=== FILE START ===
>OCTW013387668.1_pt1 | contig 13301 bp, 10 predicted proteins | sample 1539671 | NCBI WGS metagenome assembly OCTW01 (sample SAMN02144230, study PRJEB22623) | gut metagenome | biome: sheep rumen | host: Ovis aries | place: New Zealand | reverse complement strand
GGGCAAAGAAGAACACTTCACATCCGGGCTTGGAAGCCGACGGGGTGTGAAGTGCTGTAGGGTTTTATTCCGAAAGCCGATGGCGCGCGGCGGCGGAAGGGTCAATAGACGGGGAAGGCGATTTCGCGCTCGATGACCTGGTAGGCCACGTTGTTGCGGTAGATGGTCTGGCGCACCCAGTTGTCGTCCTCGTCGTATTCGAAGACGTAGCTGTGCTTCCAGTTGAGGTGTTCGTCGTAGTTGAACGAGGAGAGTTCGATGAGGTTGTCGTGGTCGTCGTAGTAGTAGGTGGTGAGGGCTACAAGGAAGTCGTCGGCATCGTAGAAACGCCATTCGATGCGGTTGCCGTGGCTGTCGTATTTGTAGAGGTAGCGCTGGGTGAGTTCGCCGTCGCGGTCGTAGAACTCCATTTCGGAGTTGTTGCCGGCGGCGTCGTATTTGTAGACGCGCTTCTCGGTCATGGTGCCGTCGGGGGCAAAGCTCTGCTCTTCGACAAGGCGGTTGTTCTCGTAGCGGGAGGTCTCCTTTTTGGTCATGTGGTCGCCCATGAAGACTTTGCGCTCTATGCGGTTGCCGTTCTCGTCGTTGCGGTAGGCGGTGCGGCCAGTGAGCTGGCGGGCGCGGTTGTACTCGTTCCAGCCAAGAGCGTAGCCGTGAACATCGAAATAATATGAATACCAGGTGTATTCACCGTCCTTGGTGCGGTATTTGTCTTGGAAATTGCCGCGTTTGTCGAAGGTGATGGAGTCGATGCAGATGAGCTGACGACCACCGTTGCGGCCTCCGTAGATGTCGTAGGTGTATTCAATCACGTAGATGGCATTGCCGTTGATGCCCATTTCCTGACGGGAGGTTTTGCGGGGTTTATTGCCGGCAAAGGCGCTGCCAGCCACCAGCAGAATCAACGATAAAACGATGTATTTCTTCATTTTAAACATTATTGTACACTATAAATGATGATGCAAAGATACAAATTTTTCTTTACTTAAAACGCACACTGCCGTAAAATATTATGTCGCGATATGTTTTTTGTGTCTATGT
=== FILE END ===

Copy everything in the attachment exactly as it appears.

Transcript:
>OCTW013387668.1_pt1 | contig 13301 bp, 10 predicted proteins | sample 1539671 | NCBI WGS metagenome assembly OCTW01 (sample SAMN02144230, study PRJEB22623) | gut metagenome | biome: sheep rumen | host: Ovis aries | place: New Zealand | reverse complement strand
GGGCAAAGAAGAACACTTCACATCCGGGCTTGGAAGCCGACGGGGTGTGAAGTGCTGTAGGGTTTTATTCCGAAAGCCGATGGCGCGCGGCGGCGGAAGGGTCAATAGACGGGGAAGGCGATTTCGCGCTCGATGACCTGGTAGGCCACGTTGTTGCGGTAGATGGTCTGGCGCACCCAGTTGTCGTCCTCGTCGTATTCGAAGACGTAGCTGTGCTTCCAGTTGAGGTGTTCGTCGTAGTTGAACGAGGAGAGTTCGATGAGGTTGTCGTGGTCGTCGTAGTAGTAGGTGGTGAGGGCTACAAGGAAGTCGTCGGCATCGTAGAAACGCCATTCGATGCGGTTGCCGTGGCTGTCGTATTTGTAGAGGTAGCGCTGGGTGAGTTCGCCGTCGCGGTCGTAGAACTCCATTTCGGAGTTGTTGCCGGCGGCGTCGTATTTGTAGACGCGCTTCTCGGTCATGGTGCCGTCGGGGGCAAAGCTCTGCTCTTCGACAAGGCGGTTGTTCTCGTAGCGGGAGGTCTCCTTTTTGGTCATGTGGTCGCCCATGAAGACTTTGCGCTCTATGCGGTTGCCGTTCTCGTCGTTGCGGTAGGCGGTGCGGCCAGTGAGCTGGCGGGCGCGGTTGTACTCGTTCCAGCCAAGAGCGTAGCCGTGAACATCGAAATAATATGAATACCAGGTGTATTCACCGTCCTTGGTGCGGTATTTGTCTTGGAAATTGCCGCGTTTGTCGAAGGTGATGGAGTCGATGCAGATGAGCTGACGACCACCGTTGCGGCCTCCGTAGATGTCGTAGGTGTATTCAATCACGTAGATGGCATTGCCGTTGATGCCCATTTCCTGACGGGAGGTTTTGCGGGGTTTATTGCCGGCAAAGGCGCTGCCAGCCACCAGCAGAATCAACGATAAAACGATGTATTTCTTCATTTTAAACATTATTGTACACTATAAATGATGATGCAAAGATACAAATTTTTCTTTACTTAAAACGCACACTGCCGTAAAATATTATGTCGCGATATGTTTTTTGTGTCTATGT